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"Square Shells EP"

Kurt Vile – Square Shells EP
14 June 2010, 18:00 Written by Matthew Haddrill

When Kurt Vile’s mini album God Is Saying This To You was re-issued last year, one reviewer quipped that he had cleaned up, the great booming vocal and acoustic guitar delivery sounding more like it was from a mine shaft than the bottom of the ocean. I think it was meant as a compliment? Crank up the volume on reverb-friendly tracks ‘Red Apples’ and ‘Beach On The Moon’, march across to the other side of your flat leaving the door wide open, the ‘cavernous’ effect is something Jim James of My Morning Jacket would be proud of. Truly awe-inspiring, “God is saying this to you …”

Matador have announced Kurt Vile’s latest 7-track EP Square Shells as a stepping stone release, but it’s a timely opportunity for the lo-fi artist from Philadelphia to divest himself of band and focus more on the songwriting, with some warm themes of friendship and loss. Some of this material may end up on the next album, scheduled for release in the autumn with legendary producer John Agnello at the controls, but in a more fleshed-out form. No need to worry then, and I don’t think impatient fans will be disappointed with this intriguing “work in progress” either.

So what actually is in progress on Square Shells? Many have confused the artist’s solo work with his earlier collaborations with Adam Granduciel on The War On Drugs. While that outfit was unmistakably indie-rock, Kurt Vile’s own basic sound has been crafted from many hours of home recordings, culminating in something much folkier and bluesy. Although still reflecting heartland American FM rock, his music is closer to the haunting folk essence which Springsteen nailed to ‘Nebraska’ rather than The Boss’s more uptempo ‘Born In The USA’. The experimental side of his work leans towards the blues and primitive traditions of artists like John Fahey, while the various flirtations with electronic sounds on his glorious debut ‘Constant Hitmaker’ suggest spacey German prog Can. Melding together many influences, the artist has produced a rich vein of lo-fi recordings in a relatively short space of time. Last year’s Matador release Childish Prodigy was something of a return to a more full-on rock sound, recorded and taken on tour with his backing band The Violators, but Square Shells shows us the earlier homespun work is still very close to the artist’s heart.

Most of the songs on the EP sound raw and deconstructed, you can imagine Vile bashing them out on his guitar, adding just the barest elements of keyboard or drum to get an idea of how they’d sound later. These are the sort of things he probably carries around in his head from one hotel room to the next. Two of the tracks are actually instrumental, ‘Losing Momentum’ and ‘The Finder’, the former dedicated to film-maker Jim Jarmusch, with long twangy guitar more befitting a cinema soundtrack and perhaps hinting at a another future direction for the artist.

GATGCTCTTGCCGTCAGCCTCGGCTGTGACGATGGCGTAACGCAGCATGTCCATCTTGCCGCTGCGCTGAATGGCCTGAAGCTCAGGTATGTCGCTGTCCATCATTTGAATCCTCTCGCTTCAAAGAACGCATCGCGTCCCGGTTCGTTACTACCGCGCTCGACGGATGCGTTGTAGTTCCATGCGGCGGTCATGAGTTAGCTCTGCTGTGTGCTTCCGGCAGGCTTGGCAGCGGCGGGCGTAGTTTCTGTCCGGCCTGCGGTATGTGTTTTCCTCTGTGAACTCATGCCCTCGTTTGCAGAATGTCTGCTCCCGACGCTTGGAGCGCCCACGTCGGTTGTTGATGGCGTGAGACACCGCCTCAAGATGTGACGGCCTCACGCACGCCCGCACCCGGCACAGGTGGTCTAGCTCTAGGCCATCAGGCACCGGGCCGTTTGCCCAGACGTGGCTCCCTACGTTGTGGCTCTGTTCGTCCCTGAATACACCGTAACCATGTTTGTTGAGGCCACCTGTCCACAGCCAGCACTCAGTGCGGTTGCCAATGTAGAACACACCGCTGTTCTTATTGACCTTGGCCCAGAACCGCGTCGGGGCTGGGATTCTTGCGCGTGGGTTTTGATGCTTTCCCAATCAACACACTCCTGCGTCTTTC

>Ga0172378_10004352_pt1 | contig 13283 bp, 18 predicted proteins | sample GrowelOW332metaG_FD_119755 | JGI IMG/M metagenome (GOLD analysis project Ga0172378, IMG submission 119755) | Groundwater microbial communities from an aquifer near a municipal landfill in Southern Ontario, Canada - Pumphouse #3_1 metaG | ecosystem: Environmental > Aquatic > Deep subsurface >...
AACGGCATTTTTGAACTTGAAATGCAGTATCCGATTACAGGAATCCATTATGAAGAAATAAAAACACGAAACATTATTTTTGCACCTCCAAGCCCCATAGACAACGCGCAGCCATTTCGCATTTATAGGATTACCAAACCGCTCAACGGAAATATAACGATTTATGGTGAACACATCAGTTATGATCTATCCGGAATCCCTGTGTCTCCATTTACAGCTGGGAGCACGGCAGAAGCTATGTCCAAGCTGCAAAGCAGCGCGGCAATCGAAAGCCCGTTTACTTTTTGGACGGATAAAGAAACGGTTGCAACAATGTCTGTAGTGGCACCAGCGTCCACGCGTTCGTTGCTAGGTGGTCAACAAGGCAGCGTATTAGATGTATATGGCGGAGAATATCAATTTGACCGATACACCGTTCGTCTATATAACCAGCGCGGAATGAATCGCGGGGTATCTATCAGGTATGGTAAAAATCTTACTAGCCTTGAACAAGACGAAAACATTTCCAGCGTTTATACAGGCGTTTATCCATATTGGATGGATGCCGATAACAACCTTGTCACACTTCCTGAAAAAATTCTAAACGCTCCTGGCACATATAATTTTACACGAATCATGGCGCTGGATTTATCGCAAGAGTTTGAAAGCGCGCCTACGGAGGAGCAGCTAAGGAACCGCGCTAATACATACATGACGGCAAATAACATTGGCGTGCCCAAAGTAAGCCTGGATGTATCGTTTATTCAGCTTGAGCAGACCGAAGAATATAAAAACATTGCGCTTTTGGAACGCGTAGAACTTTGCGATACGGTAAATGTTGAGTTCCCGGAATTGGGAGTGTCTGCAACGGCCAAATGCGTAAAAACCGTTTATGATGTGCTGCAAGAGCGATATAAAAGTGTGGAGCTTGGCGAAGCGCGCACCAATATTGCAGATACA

On the rest of Square Shells, the singer enjoys the freedom to experiment with vocal styles without the need to compete with a band. He plays it straight folk on ‘Ocean City’, something of Bill Callahan (Smog) and Bob Pollard (Guided By Voices), a song celebrating friendship and then lamenting its loss. Contrast that with the sprawling 7-minute ‘Invisibility: Nonexistent’, more like the psychedelia of early Traffic or even Jim Morrison, the words punched out very cleanly at the beginning before the song arcs into a metronomic piece of Krautrock. His vocals are more recognizable on ‘I Wanted Everything’, an old man licking his wounds and counting the losses (“I wanted everything but I think I only got most of it … Lord willing if the creak don’t rise I’m gonna sit around till I get wise.”). Next up, ‘I Know I Got Religion’ is Neil Young ‘The Needle and The Damage Done’, the feelings of loneliness and alienation from drugs but salvation through music (autobiographical, possibly? “now I’m strumming away every day, when I feel blue I’ll write a strummer for you”). As he ruminates on life, Kurt Vile has found a tenderness in his singing which goes right to the heart of Square Shells.

The last few Springsteen albums have seen The Boss treading water. Kurt Vile, with his long grungy locks and DIY-ethic would seem an unlikely pretender to the throne, but this EP suggests an artist emerging and developing his songwriting craft, and not afraid to try out a few new things along the way to add to an already impressive canon of work … and anyway, as closing track ‘Hey Now I’m Movin’ reminds us, there’s always the great booming spectre of Nebraska to fall back on!

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